Feedlot cattle production, like nearly all industries, is facing the challenge of how to maintain or increase production and production efficiencies in the face of the pressures brought on by the large-scale labor shortage across the country. The development of new technologies in cattle production has been continuous throughout the evolution of the industry. A new wave of technologies related to animal husbandry, feeding and feedstuffs looks to improve the day-to-day efficiencies challenged by a smaller workforce.
Living in Gothenburg, Neb., with my wife, Kelly, son Clay and our daughters, Brett and Quinn, I am a bovine veterinarian, and partner and research division director in Production Animal Consultation, where we provide consulting veterinary services to beef cattle feedlot clients.
Technologies to make better treatment decisions and to improve timing of disease detection are gaining interest. These technologies include Merck Animal Health’s SenseHub Feedlot, a cattle tag that uses cattle movement and inner-ear temperature to help detect disease early in feedlot cattle and provides a list of cattle for caregivers to pull from the pen for diagnosis at the hospital.
Another innovation is the Whisper stethoscope, also owned by Merck Animal Health. The Whisper stethoscope records an eight-second lung sound and analyzes it to determine a lung score, which can be used to build the case definition for the individual animal to help veterinarians and caregivers make better treatment and intervention decisions for that animal.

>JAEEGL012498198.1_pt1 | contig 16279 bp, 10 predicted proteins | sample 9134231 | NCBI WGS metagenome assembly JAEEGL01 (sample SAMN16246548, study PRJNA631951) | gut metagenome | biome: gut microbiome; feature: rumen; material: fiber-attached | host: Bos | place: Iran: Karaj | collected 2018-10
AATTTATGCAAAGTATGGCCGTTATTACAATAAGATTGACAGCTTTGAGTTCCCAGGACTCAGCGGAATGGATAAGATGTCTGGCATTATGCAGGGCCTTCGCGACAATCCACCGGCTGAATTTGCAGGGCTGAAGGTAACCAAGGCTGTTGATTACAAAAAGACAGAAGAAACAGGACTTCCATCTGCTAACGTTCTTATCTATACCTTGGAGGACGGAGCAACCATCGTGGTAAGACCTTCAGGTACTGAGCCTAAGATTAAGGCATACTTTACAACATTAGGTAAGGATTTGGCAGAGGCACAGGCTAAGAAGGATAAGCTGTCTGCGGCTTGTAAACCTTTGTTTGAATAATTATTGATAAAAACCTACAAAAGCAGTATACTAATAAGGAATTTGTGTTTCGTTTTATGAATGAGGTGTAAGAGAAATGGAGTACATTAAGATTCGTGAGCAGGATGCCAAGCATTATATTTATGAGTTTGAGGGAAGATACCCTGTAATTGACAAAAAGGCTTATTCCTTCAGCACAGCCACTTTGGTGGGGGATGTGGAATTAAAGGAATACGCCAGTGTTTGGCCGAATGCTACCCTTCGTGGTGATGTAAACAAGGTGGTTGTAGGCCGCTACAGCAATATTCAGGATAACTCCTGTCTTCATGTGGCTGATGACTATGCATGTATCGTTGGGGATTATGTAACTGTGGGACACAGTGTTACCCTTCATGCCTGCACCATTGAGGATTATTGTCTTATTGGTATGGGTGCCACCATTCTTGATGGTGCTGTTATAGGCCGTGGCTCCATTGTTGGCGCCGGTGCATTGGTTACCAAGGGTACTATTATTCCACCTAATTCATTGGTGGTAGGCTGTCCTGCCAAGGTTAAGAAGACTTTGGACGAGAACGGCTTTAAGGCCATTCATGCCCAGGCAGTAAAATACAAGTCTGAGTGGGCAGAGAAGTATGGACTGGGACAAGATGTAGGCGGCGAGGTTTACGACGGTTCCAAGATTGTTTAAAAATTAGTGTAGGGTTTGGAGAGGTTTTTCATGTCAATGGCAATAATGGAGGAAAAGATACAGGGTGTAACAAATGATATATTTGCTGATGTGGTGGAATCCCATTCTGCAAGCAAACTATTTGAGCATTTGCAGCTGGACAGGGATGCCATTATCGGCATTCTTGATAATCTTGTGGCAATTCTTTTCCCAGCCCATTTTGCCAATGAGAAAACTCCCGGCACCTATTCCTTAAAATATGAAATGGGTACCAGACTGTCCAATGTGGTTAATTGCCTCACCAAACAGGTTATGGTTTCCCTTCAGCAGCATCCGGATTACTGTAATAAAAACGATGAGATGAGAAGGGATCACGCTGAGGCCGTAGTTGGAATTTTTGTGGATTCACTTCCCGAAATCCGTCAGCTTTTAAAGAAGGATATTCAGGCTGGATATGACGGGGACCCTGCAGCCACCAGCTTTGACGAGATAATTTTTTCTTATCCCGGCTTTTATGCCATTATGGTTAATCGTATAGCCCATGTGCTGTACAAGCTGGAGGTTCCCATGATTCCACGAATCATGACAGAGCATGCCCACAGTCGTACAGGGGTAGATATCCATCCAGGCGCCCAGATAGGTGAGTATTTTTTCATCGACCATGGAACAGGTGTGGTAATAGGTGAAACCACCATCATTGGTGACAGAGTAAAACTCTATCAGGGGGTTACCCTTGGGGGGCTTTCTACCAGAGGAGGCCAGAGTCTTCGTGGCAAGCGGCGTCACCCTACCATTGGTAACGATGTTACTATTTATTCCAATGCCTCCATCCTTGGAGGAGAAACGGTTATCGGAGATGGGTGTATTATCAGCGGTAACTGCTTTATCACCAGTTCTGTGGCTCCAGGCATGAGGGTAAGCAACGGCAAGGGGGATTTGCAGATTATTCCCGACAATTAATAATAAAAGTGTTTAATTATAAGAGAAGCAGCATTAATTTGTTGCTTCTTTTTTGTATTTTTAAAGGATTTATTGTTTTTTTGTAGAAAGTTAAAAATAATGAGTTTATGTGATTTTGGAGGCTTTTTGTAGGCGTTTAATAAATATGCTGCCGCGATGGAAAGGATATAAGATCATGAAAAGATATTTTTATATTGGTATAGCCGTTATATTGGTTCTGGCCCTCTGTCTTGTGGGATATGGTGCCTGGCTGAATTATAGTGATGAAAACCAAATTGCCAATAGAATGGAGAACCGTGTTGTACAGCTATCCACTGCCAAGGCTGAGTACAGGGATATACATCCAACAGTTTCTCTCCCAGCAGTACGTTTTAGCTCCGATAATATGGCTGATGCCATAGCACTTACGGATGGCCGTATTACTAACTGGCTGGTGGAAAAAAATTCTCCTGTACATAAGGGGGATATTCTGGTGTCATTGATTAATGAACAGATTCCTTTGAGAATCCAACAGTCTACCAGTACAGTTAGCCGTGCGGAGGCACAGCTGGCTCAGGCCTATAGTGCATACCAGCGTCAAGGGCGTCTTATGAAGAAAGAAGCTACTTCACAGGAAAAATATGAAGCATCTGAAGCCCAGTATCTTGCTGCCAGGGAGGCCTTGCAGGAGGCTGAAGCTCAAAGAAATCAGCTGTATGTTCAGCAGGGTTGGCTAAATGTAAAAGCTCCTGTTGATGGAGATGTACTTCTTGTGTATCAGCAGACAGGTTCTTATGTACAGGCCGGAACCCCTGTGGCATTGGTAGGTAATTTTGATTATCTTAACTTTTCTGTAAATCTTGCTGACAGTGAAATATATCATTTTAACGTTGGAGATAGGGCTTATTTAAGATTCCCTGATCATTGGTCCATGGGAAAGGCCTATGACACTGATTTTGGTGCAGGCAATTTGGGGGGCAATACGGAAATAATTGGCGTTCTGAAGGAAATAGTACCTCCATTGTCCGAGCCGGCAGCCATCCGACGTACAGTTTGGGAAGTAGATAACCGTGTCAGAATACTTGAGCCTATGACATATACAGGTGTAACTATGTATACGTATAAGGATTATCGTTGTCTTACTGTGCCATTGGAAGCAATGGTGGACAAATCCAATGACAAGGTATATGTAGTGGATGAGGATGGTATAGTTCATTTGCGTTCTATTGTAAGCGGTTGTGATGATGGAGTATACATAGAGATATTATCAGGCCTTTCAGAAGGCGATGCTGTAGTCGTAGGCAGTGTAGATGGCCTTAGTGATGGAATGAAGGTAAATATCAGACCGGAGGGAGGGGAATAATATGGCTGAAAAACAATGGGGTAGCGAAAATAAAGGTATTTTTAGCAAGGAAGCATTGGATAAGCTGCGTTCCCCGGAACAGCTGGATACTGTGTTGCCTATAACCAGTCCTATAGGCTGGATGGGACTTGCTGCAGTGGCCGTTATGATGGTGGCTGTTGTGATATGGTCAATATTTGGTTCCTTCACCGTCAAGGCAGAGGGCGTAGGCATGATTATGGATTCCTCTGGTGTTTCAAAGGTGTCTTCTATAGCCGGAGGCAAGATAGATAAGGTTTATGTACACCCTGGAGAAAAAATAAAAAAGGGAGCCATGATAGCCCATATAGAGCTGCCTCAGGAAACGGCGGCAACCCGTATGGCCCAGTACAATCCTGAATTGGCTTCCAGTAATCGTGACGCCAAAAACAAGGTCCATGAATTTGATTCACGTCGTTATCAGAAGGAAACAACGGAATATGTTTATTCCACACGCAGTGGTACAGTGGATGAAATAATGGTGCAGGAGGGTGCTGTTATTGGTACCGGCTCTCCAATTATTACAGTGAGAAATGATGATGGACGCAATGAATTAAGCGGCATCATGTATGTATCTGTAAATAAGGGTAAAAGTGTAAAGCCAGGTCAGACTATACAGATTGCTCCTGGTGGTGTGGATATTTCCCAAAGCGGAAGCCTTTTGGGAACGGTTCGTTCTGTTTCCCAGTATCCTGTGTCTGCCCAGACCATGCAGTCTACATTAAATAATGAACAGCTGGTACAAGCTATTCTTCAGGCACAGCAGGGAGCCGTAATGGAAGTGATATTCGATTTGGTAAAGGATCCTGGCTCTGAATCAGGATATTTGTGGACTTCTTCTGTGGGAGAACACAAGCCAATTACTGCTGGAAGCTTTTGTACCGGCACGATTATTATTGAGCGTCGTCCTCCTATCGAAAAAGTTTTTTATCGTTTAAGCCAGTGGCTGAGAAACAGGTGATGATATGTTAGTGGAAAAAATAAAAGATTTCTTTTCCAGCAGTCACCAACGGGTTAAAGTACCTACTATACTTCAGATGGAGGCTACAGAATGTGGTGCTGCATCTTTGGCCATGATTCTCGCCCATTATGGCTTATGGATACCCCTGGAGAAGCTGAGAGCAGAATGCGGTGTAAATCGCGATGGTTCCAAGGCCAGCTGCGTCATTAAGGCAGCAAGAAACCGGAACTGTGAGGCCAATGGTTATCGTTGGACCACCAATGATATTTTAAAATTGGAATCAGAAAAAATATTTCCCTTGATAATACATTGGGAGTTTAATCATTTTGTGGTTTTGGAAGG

Cattle feeding technologies also continue to develop. Automated batching and robot feeding systems developed in dairies are now being expanded into feedlot systems. Although not widely implemented, such tools as automated feed bunk readers can scan bunks using cameras mounted on vehicles to measure the amount of feed left in the bunk to make fast and accurate calls to adjust for subsequent feedings.
All these technologies are improving efficiency and helping producers make better decisions. However, the need for expertise in our animal caregivers is greater than ever. To maximize the value of these technologies, investing in the education and training of the personnel responsible for using them is more important than ever. Caregivers who can provide excellent animal husbandry and cattle handling practices, accomplish the tasks that technologies can’t replace, and use these new technologies will be invaluable.
Although the industry is working on supplementing labor needs with these technologies, the opportunity within the industry for participants to create value for themselves as skilled labor is as great as it has ever been. I continue to be excited about the opportunity present in agriculture and in the cattle feeding business, as the value on leadership and education across agriculture continues to grow.
Terrell is a graduate of LEAD 36.